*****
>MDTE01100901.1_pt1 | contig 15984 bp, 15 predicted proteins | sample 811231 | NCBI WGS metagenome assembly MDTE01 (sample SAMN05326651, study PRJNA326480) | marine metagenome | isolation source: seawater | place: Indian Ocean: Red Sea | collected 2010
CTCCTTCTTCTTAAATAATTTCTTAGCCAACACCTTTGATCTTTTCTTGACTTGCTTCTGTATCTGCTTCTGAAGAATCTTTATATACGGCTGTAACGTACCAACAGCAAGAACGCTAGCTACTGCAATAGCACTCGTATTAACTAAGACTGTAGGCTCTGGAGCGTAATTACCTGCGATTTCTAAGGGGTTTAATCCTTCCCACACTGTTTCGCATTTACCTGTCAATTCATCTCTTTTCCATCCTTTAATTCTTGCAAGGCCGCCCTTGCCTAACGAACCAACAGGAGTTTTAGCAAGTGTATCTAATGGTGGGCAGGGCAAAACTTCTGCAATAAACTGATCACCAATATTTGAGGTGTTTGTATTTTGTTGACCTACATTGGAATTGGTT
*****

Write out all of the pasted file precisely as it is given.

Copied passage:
>MDTE01100901.1_pt1 | contig 15984 bp, 15 predicted proteins | sample 811231 | NCBI WGS metagenome assembly MDTE01 (sample SAMN05326651, study PRJNA326480) | marine metagenome | isolation source: seawater | place: Indian Ocean: Red Sea | collected 2010
CTCCTTCTTCTTAAATAATTTCTTAGCCAACACCTTTGATCTTTTCTTGACTTGCTTCTGTATCTGCTTCTGAAGAATCTTTATATACGGCTGTAACGTACCAACAGCAAGAACGCTAGCTACTGCAATAGCACTCGTATTAACTAAGACTGTAGGCTCTGGAGCGTAATTACCTGCGATTTCTAAGGGGTTTAATCCTTCCCACACTGTTTCGCATTTACCTGTCAATTCATCTCTTTTCCATCCTTTAATTCTTGCAAGGCCGCCCTTGCCTAACGAACCAACAGGAGTTTTAGCAAGTGTATCTAATGGTGGGCAGGGCAAAACTTCTGCAATAAACTGATCACCAATATTTGAGGTGTTTGTATTTTGTTGACCTACATTGGAATTGGTT